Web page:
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Perf tuning for hot key updating with high concurrency


It's an old issue which discussed in Percona-google-group:

The patch provided in that discuss group is a rough idea, based on
Percona-Server, and later I almost re-wrote the patch for real-case testing.
I think it's more simple to implement in the InnoDB layer, compared to the
the idea post by Monty, that introduce 'Incremental lock' or 'Relative
update lock' to solve this problem.

I backported them to Mariadb-10.0.4, and use simple simulate test with
oltp_cc.lua, which is provided as an attachment.

These notes migth be helpful to understand of this patch.

1) Why InnoDB's concurrency control is BAD for high concurrency hot key
updating case?
It's described in the percona-disscuss-group, please refer that.

2) What's the basic logic for high concurrency hot key updating?
The idea is still the same as before, but the implement is different now.
With a simple case that 1000 threads updating the same record id=1 and
threshold=2 to describe the basic idea for this patch.

conn (1000) ... (6) -> (5) -> (4)
(1) (running)
(2) (suspended)
(3) (suspended)

That is, thread 1 is running, and thread 2 and 3 are suspended, waiting for
thread 1 relase the record lock for id=1.

For thread 4, it detected they are already two threads suspended, and it
would be rescheduled in hash queue.
conn  (1000) .. (6) -> (5)
(1) (running)
(2) (suspended)
(3) (suspended)
bucket1: (4)

And for 5 and 6 ... 1000, they are also rescheduled in that queue
(1) (running)
(2) (suspended)
(3) (suspended)
bucket1: (1000)...(6) -> (5) -> (4)

After 1 is committed, 2 is waked up and running, then 4 detects it would
entry now, so it enters.
(1) (commit/exit)
(2) (running)
(3) (suspended)
(4) (suspended)
bucket1: (1000) ... (6) -> (5)

The same logic for 5 and 6...1000.

While for the old logic, a snapshot might be:
(1) (commit/exit)
(2) (running)
(3) (suspended)
(4) (suspended)
(5) (suspended)
(1000) (suspended)

Hope the demo is not too naive.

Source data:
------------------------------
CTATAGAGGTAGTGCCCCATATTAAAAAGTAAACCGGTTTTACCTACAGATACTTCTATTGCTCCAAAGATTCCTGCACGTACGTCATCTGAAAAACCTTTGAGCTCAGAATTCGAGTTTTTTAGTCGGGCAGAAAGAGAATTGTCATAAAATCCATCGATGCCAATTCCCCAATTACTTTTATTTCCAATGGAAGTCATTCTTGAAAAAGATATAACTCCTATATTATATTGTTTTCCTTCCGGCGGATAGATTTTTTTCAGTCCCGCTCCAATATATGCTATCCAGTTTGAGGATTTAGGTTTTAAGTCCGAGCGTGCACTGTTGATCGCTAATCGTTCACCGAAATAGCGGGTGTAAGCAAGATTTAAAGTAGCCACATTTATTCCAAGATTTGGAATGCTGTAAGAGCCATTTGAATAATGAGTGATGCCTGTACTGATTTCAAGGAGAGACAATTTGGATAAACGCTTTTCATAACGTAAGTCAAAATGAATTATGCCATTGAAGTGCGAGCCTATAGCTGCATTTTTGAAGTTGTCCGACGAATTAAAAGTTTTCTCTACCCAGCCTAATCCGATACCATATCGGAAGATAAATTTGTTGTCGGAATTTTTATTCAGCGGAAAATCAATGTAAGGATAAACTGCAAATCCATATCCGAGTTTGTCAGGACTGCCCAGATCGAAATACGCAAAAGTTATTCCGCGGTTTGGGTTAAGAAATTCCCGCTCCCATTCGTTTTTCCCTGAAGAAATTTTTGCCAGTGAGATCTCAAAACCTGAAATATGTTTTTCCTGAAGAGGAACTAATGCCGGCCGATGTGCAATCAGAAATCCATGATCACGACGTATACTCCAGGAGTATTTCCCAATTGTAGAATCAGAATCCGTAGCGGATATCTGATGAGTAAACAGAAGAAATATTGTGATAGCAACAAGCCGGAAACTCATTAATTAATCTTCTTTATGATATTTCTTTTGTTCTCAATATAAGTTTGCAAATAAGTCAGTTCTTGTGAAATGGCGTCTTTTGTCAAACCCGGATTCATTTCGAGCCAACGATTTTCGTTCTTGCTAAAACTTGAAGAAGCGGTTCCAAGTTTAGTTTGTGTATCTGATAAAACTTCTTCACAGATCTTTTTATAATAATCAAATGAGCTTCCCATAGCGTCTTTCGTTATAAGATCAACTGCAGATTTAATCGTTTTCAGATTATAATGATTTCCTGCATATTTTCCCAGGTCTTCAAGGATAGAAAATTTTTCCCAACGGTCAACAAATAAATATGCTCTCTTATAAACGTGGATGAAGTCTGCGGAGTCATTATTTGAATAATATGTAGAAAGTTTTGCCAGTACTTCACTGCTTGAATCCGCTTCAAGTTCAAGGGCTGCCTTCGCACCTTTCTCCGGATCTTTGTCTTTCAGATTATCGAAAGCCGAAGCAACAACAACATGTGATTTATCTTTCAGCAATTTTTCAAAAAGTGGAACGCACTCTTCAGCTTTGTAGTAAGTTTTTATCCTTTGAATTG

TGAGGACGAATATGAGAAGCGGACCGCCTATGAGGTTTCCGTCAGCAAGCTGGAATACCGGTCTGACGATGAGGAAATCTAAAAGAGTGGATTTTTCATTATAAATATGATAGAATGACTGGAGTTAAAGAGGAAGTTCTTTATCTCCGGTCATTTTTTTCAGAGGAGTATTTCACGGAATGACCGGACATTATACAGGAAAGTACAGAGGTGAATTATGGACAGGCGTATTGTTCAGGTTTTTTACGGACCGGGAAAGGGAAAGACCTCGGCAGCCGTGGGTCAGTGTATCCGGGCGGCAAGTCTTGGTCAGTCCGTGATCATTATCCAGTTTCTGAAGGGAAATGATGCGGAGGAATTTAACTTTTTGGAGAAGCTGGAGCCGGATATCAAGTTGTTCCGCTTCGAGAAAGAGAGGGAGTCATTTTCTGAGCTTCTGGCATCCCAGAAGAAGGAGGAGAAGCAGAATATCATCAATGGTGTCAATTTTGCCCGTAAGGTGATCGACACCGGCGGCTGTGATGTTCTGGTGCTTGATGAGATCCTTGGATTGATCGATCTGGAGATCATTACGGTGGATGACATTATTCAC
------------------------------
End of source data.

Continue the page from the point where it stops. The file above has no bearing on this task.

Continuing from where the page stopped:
You can see, in such case, there are always threshold threads running
inside innodb, while not all are suspended inside.

3) Why not use the new concurrency control with AOTMIC add/sub for active
The result is bad for new concurrency control in 5.6/10.0, that no FIFO any
more. So I changed to default (5.1/5.5) control strategy again.
Note the changes in CMakeLists.txt that make -DUSE_DEFAULT_CONC=ON as

4) How about the concurrency counter for rescheduled thread in bucket queue?
If thread number waiting for the record lock is over the configured
threshold, it would be rescheduled into queue in one hash bucket, hashed by
(space,space_no, heap_no)
a) for the first one in the queue, that is the queue header, it would
timed-wait retrying whether it would enter into innodb layer, by checking
the n_ref_count for that record stored by HASH.
b) for the non-head threads, they would be FAKE released the concurrent
slot, that means threads in FIFO would be waked up, enter/exit innodb with
faked inside and tickets. Until they are force to exit innodb, the active
slot number is equal to real case without rescheduling.

5) What about the basic test result?
$ ./sysbench/sysbench --test=sysbench/tests/db/oltp_cc.lua
--num-threads=1000 --mysql-socket=/u01/md1004/run/mysql.sock --mysql-db=bmw
--oltp-tables-count=4 --mysql-user=root --oltp-table-size=4
--max-requests=0 --max-time=120000 --oltp-read-only=off run
1000conn, oltp-cc.lua, 4x4(16 hotkey):
patched (innodb_lock_wait_threshold=12 as default)  : 3.1K QPS, 9.1K TPS
unpatched (innodb_lock_wait_threshold=0 as disabled) : 1.2K QPS, 3.5K TPS

$ ./sysbench/sysbench --test=sysbench/tests/db/oltp_cc.lua
--num-threads=1000 --mysql-socket=/u01/md1004/run/mysql.sock --mysql-db=bmw
--oltp-tables-count=1 --mysql-user=root --oltp-table-size=4
--max-requests=0 --max-time=120000 --oltp-read-only=off run
1000conn, oltp-cc.lua, 1x4(4 hotkey):
patched (innodb_lock_wait_threshold=12 as default)  : 1.3K QPS, 3.5K TPS
unpatched (innodb_lock_wait_threshold=0 as disabled) : 200 QPS, 720 TPS

6) Any rest issues?
The rescheduling of the waiting thread breaks the normal mechanism: each
lock request must be registered in lock-table, then deadlock could be found
if exists.
As I am trying to reduce n in lock relaetd O(n) and O(n^2) operations, for
the deadlock case, it does not work very well.

For example, the update sequance:
 t1 updates 1, and t2 updates 1, then t3/t4/t5/t6 update 1, and then t1
updates 2, after that t2 updates 1:

t1 1 2
t2 2 1
t3 1
t4 1
t5 1
t6 1

As we can see, in the new schedule model, t3/t4/t5 are suspended, and might
be rescheduled in queue.
Then t1 is suspended as it updates 2 which record lock is hold by t2. t2 is
rescheduled as it detected too many lock waiting for rec 1.
The snapshot might be:
(t1[2]) (suspended)
(t3) (suspended)
(t4) (suspended)
bucket1:  (t2[1]) -> (t6) -> (t5)
The deadlock can be break until t2 enters with 1. Then for t5/t6, they
would wait until timeout, and then force enter into innodb side, suspended
as it should be. It's same for t2. Until t2 enters, the deadlock is found.
So, the cost for deadlock detecting might be much large than it should be,
depends on the timeout and retry counts.

Hope Jan or Monty would have a look for this patch, or other ideas for
solve this problem, if you are going.

Attachment: oltp_cc.lua
Description: Binary data

Attachment: hot_key_model.diff
Description: Binary data